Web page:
The below article my colleague Jeanette wrote outlines very relevant points aside from the myriad of advice available that often points out the obvious.
The majority of Collingwood's work involves researching and approaching the best talent for a given assignment. A CV therefore only reaffirms what we already suspect rather than acting as a catalyst to an individual going on a "yes" pile.
That said, a small portion of our work does involve wading through CV's. Likewise, even stable, strong candidates can occasionally find themselves in a situation where they need to market themselves to a given industry.
Common mistakes I see in CV's include:
- Candidates not selling to their given audience. I have 15 years recruiting within the built environment and so, admittedly, tend to grasp a persons suitability from viewing the companies, positions and timelines. This takes 10 seconds. Not all readers will have this level of knowledge. Under each position header put a two to three sentence explanation as to the size (turnover / head count) of the global business, the division you work within, the product / service offered and markets satisfied (name dropping a couple of key clients)
- Add context to the reader. So you're an MD of ABC Engineering. Adding the above provides me with an appreciation of the size of your role but what was your brief - increase revenues and margin or to decrease stock and waste? I want to know who you reported into, your level of ownership over a certain region / department and the disciplines that directly reported into you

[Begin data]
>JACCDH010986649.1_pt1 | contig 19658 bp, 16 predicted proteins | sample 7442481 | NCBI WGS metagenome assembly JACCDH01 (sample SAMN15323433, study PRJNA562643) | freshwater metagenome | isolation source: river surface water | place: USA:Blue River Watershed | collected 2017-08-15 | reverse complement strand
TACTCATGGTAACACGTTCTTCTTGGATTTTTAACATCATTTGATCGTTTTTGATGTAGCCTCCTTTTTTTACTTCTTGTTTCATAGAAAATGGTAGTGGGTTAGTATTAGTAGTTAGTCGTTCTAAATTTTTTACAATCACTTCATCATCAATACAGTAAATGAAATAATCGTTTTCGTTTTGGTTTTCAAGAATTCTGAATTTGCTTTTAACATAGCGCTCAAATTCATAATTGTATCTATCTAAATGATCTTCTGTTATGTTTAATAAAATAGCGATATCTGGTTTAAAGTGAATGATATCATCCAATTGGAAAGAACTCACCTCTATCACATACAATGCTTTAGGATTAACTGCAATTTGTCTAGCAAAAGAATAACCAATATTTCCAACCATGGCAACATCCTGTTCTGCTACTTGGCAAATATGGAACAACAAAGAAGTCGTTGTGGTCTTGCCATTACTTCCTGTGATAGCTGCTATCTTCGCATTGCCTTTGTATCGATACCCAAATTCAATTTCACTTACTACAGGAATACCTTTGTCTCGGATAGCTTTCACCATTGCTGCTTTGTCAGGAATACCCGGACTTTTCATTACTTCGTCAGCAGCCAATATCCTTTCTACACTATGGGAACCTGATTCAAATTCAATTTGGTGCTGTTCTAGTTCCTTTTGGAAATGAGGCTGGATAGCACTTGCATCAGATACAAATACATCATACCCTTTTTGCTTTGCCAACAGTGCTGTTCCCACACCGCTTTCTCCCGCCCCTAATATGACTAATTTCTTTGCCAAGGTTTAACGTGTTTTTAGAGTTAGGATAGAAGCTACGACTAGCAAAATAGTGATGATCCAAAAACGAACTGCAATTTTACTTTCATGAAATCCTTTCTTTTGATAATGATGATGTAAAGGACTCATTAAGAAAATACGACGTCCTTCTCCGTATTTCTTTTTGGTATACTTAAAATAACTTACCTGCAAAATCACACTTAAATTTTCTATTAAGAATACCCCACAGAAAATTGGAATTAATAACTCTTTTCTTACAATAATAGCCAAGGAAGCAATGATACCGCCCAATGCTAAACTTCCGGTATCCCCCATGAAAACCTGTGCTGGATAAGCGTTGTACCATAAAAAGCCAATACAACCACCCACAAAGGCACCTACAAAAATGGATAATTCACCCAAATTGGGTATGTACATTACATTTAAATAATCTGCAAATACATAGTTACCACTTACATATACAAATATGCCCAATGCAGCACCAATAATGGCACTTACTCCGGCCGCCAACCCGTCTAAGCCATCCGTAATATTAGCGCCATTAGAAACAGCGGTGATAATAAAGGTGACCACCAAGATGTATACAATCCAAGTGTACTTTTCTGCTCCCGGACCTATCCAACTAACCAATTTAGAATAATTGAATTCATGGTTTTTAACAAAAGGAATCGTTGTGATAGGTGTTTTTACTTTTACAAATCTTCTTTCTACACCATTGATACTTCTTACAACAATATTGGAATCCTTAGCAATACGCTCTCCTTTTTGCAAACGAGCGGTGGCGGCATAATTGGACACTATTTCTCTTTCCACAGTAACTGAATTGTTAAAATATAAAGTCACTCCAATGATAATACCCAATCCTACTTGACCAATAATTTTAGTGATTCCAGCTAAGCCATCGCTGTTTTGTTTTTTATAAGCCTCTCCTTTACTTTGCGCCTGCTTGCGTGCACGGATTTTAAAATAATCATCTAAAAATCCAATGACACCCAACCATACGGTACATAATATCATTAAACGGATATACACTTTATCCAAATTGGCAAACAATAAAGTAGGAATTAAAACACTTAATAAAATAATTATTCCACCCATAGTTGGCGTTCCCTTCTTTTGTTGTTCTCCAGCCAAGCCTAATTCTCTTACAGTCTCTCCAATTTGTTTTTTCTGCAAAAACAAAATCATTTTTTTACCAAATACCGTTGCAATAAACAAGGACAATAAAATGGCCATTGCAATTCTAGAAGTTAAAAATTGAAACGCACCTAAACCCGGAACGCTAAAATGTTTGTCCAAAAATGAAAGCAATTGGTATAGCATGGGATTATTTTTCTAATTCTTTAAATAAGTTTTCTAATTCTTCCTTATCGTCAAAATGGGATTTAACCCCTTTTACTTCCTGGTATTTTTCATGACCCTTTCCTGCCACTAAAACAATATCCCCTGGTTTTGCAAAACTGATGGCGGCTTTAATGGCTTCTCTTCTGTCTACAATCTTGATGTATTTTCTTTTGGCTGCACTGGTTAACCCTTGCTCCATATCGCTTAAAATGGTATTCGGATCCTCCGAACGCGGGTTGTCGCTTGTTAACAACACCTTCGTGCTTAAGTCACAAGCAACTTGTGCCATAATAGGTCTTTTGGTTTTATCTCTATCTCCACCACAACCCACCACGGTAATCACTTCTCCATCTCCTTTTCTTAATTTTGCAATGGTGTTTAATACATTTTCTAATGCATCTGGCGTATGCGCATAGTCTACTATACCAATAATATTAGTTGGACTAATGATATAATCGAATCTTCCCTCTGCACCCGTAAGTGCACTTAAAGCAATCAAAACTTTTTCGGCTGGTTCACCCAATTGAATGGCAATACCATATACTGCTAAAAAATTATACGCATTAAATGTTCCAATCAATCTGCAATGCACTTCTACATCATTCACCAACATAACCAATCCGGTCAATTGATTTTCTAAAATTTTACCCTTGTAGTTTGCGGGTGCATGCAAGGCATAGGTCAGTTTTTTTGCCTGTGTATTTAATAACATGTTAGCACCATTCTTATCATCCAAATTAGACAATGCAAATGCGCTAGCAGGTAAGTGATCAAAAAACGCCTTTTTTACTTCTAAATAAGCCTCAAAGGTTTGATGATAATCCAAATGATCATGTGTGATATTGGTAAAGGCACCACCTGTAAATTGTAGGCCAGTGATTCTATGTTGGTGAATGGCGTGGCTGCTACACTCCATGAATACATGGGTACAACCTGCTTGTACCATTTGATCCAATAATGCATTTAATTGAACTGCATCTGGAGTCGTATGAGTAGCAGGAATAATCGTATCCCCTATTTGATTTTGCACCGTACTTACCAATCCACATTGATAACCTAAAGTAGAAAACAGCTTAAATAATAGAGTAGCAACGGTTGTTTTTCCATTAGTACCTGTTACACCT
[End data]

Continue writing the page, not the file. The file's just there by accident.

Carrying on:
- Quantify within achievements. This is a biggie and a massive bug bear of mine. So you increased productivity within the plant. Great. I would have expected that given your main focus has been exactly this over the past four years! Having included your brief upon accepting the role I want to know by how much you increased productivity (£ and / or %). This mistake is especially prevalent within marketing and sales roles. Include a brief explanation as to how this was achieved but leave a comprehensive overview for when we meet (this will also help with the flow of our conversation)
- Use language that demonstrates ownership of a given strategy, change etc. "Directing, driving, empowered to" read far stronger than "managed, coordinated etc"
- Ensure you use a headline / mission statement that knocks the reader for six. Personally this can often be the difference between your CV ending up on the "yes" from "maybe" pile. Again, ensure powerful language is used and avoid generic, cliched terms like "hard working" and "team orientated"
- Whatever you do ensure there is consistency between this CV and your LinkedIn profile. Decision makers will check. Labeling yourself as an Ops Director on your CV but as an MD on LinkedIn is a sure fire way to your CV being deleted
Because I’m nosy, I really enjoy reviewing some CVs. Many fascinate, engage and are really easy to read. However, every couple of days or so I see one from a £100,000 earner and think “you might be good at what you do but I’ve no idea why”. They’re not selling themselves. And, of course, many pertain to sales directors. What’s more, many younger managers (on much lower salaries) have more engaging CVs both in terms of content and presentation.